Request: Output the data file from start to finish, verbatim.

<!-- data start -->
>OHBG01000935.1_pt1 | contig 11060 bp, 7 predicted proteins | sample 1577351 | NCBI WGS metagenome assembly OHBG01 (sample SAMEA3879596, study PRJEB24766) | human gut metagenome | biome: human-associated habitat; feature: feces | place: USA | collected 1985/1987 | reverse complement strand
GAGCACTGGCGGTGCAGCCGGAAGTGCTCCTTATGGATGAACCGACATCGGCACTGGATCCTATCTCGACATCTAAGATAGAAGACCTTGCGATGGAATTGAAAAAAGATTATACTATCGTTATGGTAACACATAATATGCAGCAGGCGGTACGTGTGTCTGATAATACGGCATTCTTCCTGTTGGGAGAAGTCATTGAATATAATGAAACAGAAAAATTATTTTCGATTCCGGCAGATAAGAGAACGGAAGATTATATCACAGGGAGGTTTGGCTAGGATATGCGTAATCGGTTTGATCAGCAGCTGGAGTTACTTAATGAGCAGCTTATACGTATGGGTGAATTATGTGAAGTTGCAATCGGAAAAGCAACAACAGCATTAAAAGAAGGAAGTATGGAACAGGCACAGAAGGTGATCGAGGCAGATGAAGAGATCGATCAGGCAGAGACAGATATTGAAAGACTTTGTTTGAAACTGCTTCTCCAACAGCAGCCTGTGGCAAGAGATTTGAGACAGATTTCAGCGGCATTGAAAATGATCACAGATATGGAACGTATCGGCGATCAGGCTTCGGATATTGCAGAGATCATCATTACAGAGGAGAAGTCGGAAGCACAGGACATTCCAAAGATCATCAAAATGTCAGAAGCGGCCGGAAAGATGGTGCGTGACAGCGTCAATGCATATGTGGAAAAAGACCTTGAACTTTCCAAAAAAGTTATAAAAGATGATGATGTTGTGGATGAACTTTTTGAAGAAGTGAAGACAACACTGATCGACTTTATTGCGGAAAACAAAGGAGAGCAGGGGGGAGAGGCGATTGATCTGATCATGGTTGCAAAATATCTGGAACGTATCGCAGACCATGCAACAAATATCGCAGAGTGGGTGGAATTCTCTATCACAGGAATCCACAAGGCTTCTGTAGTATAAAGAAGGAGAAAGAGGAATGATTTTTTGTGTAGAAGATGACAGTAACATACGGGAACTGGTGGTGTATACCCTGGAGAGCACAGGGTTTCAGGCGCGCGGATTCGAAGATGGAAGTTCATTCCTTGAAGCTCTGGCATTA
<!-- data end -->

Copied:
>OHBG01000935.1_pt1 | contig 11060 bp, 7 predicted proteins | sample 1577351 | NCBI WGS metagenome assembly OHBG01 (sample SAMEA3879596, study PRJEB24766) | human gut metagenome | biome: human-associated habitat; feature: feces | place: USA | collected 1985/1987 | reverse complement strand
GAGCACTGGCGGTGCAGCCGGAAGTGCTCCTTATGGATGAACCGACATCGGCACTGGATCCTATCTCGACATCTAAGATAGAAGACCTTGCGATGGAATTGAAAAAAGATTATACTATCGTTATGGTAACACATAATATGCAGCAGGCGGTACGTGTGTCTGATAATACGGCATTCTTCCTGTTGGGAGAAGTCATTGAATATAATGAAACAGAAAAATTATTTTCGATTCCGGCAGATAAGAGAACGGAAGATTATATCACAGGGAGGTTTGGCTAGGATATGCGTAATCGGTTTGATCAGCAGCTGGAGTTACTTAATGAGCAGCTTATACGTATGGGTGAATTATGTGAAGTTGCAATCGGAAAAGCAACAACAGCATTAAAAGAAGGAAGTATGGAACAGGCACAGAAGGTGATCGAGGCAGATGAAGAGATCGATCAGGCAGAGACAGATATTGAAAGACTTTGTTTGAAACTGCTTCTCCAACAGCAGCCTGTGGCAAGAGATTTGAGACAGATTTCAGCGGCATTGAAAATGATCACAGATATGGAACGTATCGGCGATCAGGCTTCGGATATTGCAGAGATCATCATTACAGAGGAGAAGTCGGAAGCACAGGACATTCCAAAGATCATCAAAATGTCAGAAGCGGCCGGAAAGATGGTGCGTGACAGCGTCAATGCATATGTGGAAAAAGACCTTGAACTTTCCAAAAAAGTTATAAAAGATGATGATGTTGTGGATGAACTTTTTGAAGAAGTGAAGACAACACTGATCGACTTTATTGCGGAAAACAAAGGAGAGCAGGGGGGAGAGGCGATTGATCTGATCATGGTTGCAAAATATCTGGAACGTATCGCAGACCATGCAACAAATATCGCAGAGTGGGTGGAATTCTCTATCACAGGAATCCACAAGGCTTCTGTAGTATAAAGAAGGAGAAAGAGGAATGATTTTTTGTGTAGAAGATGACAGTAACATACGGGAACTGGTGGTGTATACCCTGGAGAGCACAGGGTTTCAGGCGCGCGGATTCGAAGATGGAAGTTCATTCCTTGAAGCTCTGGCATTA